At UW-Parkside, Foxconn executives revealed they will set aside $1 million for its "Smart City, Smart Future" initiative. There will be competitions with cash prizes, scholarships and funding for students to develop products, ideas and business plans.
Foxconn doesn’t just have its sights set on LCD screen manufacturing in Wisconsin. The company is all about the next big thing—new concepts for the future—and for that, the next generation is key.
And Foxconn leaders say they don’t just want ideas from engineering and technology students. They want to incorporate all disciplines and majors.
TODAY'S TMJ4's Charles Benson was one-on-one with Foxconn's Alan Yeung about the Smart City, Smart Future Initiative:
“If I had a great idea, I would definitely want to share it,” says Amy Reiser, a freshman at MSOE studying architectural engineering.
Reiser is passionate about green energy and would like to someday pitch her own invention.
“There’s new glass windows that absorbs the sun, and turns that heat into energy to make buildings produce less energy, as well as produce its own energy,” she said.
“A lot of students have a lot of ideas but nobody ends up hearing them,” said Troy Tyler, a senior at UWM. “Sometimes we’re too shy, or don’t think people really care to hear. But having a company like Foxconn ready to listen is great for students to get out of their box and get noticed.”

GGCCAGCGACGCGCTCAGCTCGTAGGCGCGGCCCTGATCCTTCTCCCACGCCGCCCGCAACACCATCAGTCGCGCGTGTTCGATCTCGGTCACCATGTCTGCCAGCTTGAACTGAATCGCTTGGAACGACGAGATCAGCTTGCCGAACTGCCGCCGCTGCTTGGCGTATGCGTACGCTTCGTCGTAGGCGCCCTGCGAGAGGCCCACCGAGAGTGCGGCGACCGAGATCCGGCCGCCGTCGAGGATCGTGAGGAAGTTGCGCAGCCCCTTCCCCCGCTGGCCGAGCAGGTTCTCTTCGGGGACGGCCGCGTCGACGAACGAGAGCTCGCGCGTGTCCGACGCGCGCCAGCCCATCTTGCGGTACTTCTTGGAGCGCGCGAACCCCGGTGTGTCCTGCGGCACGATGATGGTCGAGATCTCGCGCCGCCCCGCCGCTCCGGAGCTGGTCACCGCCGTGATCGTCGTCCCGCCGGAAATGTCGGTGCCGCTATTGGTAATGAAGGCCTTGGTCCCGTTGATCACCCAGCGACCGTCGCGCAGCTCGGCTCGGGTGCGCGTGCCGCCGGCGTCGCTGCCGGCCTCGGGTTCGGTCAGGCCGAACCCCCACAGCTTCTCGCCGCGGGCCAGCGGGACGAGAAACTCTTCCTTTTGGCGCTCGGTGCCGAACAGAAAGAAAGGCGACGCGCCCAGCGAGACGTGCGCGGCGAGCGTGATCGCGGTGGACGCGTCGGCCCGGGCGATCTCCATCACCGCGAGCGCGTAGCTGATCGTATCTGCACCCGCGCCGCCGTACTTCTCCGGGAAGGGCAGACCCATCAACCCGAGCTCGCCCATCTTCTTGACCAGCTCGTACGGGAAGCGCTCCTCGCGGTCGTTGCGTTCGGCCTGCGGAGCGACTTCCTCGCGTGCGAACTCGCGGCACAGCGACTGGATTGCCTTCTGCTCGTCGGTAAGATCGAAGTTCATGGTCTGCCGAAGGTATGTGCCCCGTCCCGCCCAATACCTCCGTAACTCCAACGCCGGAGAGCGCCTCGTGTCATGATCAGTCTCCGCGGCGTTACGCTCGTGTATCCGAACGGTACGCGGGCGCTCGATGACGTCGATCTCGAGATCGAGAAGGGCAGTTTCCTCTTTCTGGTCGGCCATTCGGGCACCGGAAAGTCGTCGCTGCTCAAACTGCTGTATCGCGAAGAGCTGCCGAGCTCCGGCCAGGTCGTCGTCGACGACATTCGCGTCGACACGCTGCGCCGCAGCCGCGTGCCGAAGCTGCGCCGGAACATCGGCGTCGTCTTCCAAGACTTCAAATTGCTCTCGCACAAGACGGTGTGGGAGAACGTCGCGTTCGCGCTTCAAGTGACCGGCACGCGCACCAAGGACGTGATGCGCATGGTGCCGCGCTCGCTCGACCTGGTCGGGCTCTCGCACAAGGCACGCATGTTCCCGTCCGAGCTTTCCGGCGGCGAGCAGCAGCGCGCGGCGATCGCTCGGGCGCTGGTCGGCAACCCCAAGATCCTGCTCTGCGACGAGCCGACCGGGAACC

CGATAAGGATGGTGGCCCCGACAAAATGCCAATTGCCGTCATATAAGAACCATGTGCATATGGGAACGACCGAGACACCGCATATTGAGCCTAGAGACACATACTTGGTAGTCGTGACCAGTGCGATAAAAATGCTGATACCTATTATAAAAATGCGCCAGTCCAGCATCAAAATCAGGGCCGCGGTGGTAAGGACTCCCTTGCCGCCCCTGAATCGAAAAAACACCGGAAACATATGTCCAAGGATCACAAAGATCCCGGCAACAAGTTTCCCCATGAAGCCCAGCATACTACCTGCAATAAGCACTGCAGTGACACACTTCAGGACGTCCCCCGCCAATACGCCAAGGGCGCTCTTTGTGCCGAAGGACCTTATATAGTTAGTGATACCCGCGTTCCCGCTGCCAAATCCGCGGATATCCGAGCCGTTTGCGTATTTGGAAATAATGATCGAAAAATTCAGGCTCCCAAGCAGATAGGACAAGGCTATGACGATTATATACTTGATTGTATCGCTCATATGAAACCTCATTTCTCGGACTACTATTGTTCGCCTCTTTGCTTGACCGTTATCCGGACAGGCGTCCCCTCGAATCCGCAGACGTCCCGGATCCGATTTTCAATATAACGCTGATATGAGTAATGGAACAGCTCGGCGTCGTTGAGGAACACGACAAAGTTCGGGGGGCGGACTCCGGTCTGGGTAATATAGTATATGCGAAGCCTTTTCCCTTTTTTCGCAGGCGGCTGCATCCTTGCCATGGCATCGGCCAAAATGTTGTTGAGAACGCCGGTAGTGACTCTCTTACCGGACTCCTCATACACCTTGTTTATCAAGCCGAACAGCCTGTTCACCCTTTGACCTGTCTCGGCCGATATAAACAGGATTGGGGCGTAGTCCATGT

Foxconn is already researching things like driverless cars and flying cars, and says could be a reality within 10 years.
Many students are hopeful they can help Wisconsin become more of a futuristic state.
“I’m all for Wisconsin being the place for new technology,” said Marquette student, Michael Dennison. “That would also help Marquette and other schools here recruit better brains, and raise our school up to the next level so we can be top tier. The talent is here. We just need more people to notice. Let’s keep our talented young people here in the state.”
But some people on local campuses wonder if Foxconn’s pitch to listen to local students is genuine.
“I think Foxconn could have listened to the public’s ideas and concerns on its presence in southeast Wisconsin in the first place,” said one MATC student. “They are going to pollute, and have skirted taxes. But now, they think by providing a little bit of money to smart students, it’s all okay. Typical of a big company.”
“Just because they’re investing in students, doesn’t mean they’re investing in our local environment, or the safety and preservation of our land and water,” said Marquette student, Nelly Dennis.
Foxconn will announce more details on its “Smart Cities, Smart Future” college/university initiative in August.